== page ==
Note here: the method of thought experiments. One is tempted to say: “But this cannot happen, and so the argument is meaningless.” But the point of science-fiction-like thought experiments is to see what our intuitions about philosophical issues are, when ordinary thinking about the issues are superficial. So, since in normal cases personalities and memories change only gradually, we invent bizarre cases of radical shifts or breaks and ask after our intuitions in those cases. Memento can be seen as a thought experiment of this kind.
3. Am I identical with myself as a fetus? Maybe so, but this seems to beg the question about the moral status (the “personhood”) of the fetus. Moreover, is a corpse the same person as the living person was? The space-time-path theory seems to suggest it.
4. What about Leonard? On the space-time-path theory, Leonard is the same from scene to scene, and is also continuous with the pre-injury Leonard. Are you satisfied with this result? Do you think he is the same person throughout the film?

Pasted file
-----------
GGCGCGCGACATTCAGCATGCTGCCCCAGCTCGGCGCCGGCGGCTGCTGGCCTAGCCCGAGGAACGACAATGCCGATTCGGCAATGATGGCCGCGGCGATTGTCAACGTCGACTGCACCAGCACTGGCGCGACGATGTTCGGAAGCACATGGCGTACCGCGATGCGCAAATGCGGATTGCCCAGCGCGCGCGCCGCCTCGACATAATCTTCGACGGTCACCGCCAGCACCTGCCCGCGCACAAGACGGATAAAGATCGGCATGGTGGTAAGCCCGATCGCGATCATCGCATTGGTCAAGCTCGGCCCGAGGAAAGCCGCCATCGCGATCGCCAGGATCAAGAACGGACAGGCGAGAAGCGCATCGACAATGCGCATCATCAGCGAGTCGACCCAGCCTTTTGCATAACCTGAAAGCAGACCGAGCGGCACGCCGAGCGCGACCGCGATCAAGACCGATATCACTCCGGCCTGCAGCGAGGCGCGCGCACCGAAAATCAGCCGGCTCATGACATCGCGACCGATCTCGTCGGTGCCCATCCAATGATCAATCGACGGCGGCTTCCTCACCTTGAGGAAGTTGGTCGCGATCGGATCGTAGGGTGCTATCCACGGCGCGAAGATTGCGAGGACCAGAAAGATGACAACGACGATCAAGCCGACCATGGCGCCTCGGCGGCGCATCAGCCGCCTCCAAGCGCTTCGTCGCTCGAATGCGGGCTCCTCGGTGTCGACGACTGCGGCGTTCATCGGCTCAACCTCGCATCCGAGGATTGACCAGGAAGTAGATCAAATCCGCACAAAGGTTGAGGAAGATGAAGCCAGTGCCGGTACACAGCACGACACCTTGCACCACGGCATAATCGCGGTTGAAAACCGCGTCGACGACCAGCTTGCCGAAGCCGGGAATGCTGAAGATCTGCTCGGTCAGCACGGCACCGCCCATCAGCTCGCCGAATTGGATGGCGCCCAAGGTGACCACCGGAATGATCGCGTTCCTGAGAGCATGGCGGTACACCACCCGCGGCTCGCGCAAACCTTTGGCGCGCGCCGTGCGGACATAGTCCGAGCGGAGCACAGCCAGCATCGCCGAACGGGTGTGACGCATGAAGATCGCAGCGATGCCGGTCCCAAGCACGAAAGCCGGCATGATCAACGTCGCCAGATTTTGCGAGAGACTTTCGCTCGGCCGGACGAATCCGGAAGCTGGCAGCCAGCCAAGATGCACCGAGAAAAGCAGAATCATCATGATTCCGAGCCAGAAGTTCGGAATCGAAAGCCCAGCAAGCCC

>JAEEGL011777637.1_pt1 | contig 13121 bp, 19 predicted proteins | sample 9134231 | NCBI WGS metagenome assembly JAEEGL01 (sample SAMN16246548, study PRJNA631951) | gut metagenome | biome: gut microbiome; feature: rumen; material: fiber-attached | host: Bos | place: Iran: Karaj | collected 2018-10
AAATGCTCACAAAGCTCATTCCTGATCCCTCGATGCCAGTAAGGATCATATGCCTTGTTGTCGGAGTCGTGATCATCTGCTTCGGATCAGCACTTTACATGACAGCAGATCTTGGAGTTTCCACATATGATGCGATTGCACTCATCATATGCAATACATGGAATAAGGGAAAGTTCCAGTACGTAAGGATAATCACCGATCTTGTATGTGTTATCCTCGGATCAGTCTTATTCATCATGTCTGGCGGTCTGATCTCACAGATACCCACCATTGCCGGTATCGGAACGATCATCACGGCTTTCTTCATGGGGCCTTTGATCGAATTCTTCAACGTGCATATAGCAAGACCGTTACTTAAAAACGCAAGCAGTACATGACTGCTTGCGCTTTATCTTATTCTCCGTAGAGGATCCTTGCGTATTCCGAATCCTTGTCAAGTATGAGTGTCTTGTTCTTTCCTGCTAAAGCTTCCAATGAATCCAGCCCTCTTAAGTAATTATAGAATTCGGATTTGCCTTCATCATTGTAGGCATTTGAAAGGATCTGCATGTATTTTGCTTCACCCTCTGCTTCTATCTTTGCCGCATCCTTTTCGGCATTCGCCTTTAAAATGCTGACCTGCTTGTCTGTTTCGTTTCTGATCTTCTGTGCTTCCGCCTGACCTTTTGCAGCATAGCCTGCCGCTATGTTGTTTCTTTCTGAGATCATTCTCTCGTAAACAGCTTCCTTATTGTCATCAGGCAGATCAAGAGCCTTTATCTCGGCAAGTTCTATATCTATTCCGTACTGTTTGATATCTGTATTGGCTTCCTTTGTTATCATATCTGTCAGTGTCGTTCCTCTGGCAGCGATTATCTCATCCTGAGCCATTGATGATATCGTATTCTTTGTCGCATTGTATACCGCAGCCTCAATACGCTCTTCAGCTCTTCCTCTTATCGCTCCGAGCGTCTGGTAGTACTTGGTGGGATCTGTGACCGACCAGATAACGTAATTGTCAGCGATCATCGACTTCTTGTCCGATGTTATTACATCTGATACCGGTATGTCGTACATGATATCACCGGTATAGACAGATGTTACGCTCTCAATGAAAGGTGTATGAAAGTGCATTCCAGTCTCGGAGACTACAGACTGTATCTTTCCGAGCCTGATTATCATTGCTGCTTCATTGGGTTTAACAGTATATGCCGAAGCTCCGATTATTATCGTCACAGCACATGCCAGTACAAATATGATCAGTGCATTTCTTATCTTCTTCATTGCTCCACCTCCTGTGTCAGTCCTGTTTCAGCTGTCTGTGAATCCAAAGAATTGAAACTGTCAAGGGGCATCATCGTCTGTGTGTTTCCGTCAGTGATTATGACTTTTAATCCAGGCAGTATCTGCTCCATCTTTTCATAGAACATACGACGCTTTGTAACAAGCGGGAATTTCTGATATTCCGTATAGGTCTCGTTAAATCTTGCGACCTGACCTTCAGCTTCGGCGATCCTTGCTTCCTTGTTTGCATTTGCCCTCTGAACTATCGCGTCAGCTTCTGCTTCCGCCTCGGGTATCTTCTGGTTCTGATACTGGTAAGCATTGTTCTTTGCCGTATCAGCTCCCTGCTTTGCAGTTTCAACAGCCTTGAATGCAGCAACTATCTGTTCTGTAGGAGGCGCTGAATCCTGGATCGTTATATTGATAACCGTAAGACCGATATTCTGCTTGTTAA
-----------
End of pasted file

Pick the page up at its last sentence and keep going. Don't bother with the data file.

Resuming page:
II. Psychological Continuity Theory (Descartes, Locke)

Locke defines a person as "a [being] that has reason and reflection [i.e. is rational and self-conscious in a way that animals are not] the same thinking thing at different times and in different places." (italics mine) This seems to prejudice the case against physical continuity theory, but remember that Locke has objected (see above) to that theory.

Descartes says: “Is it not the same ‘I’ who is now doubting almost everything, who nonetheless understands some things, who affirms that this one thing is true, denies everything else, desires to know more, is unwilling to be deceived, imagines many things even involuntarily, and is aware of many things that apparently come from the senses?” Here, the “I” is the mind: a mental substance (see 254-55)
Again, let's refine this:
How is Descartes sure it is the same “I” having all his thoughts? What does he mean? There are at least two possibilities: